Then there’s Chapter 3: Tuning Yourself to Your Pendulum, which instructs us on the proper way to hold a pendulum. I always got good results just holding it any old way, but it certainly couldn’t hurt to pay attention to the energy various hand positions create. After all, there’s the whole language of mudra–sacred gesture–in Yoga. This is where I think the meditations from Chapter 1 logically belong, just before the set of physical exercises to strengthen and limber the hands, arms, shoulders and neck.
Over half of the book is actually about spiritual & psychic color-theory, the specialty, according to the bio on pg 160, of co-author Vernor-Bonds. The sheet of colored circles turns out to be called ‘Instant Charts’ (I tend to think of them as targets) over which you suspend the pendulum, with different colors representing different topics, and different shades within each color representing different results. There’s also a large ‘General Chart’ of many colors that I have so far, and despite the long list of instructions for its use, found primarily helpful in deciding which of the specific charts I want for a given question. I found it interesting and helpful that Work, Money, and Opportunity are separate topics in this system instead of being lumped together as they usually are. I tried asking one of my test questions, about my writing, first over the Work circle, then over Money, with no results. But when I tried it over Opportunity, the pendulum woke up in my hand and started talking! And, in retrospect, what I was asking about was an opportunity.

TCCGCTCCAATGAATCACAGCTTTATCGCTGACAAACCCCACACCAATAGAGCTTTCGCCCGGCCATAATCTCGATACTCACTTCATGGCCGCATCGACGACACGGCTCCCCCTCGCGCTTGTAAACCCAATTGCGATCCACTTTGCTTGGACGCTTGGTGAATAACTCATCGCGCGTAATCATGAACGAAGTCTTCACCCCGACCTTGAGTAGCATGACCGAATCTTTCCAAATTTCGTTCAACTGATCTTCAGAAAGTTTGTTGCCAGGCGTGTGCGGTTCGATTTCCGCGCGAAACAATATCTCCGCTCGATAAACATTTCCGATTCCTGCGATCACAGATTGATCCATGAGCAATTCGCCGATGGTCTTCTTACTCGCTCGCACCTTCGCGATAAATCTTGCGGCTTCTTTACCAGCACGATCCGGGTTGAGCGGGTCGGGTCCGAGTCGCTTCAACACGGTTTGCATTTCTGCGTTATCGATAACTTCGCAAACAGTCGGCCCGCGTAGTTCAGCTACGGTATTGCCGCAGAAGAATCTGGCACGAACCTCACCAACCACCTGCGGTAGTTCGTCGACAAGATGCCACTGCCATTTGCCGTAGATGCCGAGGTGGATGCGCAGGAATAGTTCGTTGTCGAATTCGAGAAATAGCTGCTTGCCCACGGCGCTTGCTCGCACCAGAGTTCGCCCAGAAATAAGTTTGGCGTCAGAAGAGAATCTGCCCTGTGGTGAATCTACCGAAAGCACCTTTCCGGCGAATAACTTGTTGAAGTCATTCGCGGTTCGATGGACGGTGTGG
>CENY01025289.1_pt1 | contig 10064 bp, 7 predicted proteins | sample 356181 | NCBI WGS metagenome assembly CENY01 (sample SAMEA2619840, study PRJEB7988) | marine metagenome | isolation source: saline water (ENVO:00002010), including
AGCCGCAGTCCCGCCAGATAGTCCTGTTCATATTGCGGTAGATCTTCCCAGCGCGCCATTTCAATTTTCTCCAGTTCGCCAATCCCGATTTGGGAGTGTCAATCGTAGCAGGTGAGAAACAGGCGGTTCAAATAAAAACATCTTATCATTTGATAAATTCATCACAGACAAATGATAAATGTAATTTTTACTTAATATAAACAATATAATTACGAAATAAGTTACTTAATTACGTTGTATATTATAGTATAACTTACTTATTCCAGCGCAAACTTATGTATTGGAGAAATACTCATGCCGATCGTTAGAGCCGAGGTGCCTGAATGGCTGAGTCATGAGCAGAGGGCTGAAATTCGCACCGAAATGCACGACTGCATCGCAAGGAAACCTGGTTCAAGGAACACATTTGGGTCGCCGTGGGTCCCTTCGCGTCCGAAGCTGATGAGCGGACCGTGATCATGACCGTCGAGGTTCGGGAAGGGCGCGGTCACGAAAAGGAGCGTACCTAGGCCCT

This chapter should have been about half as long; it’s shamelessly padded. The instructions for the General Chart, which they call the ‘Color Slice Procedure,’ include the instructions for using the pendulum, copied word for word from Chapter 2, where we are already supposed to have learned how to use it. They are repeated in the instructions for using each color, as well. And at the end of each color section is a call-out box that is, except for the name of the color and a few phrases, identical each time.
Chapter 6: Pendulum Healing is the shortest and most to-the-point chapter in the book. It includes sections on Chakra balancing, house protection, and allergy testing, all of which are interesting and potentially useful. But why so short? You’d think there would be a lot to say here but it’s just eight pages.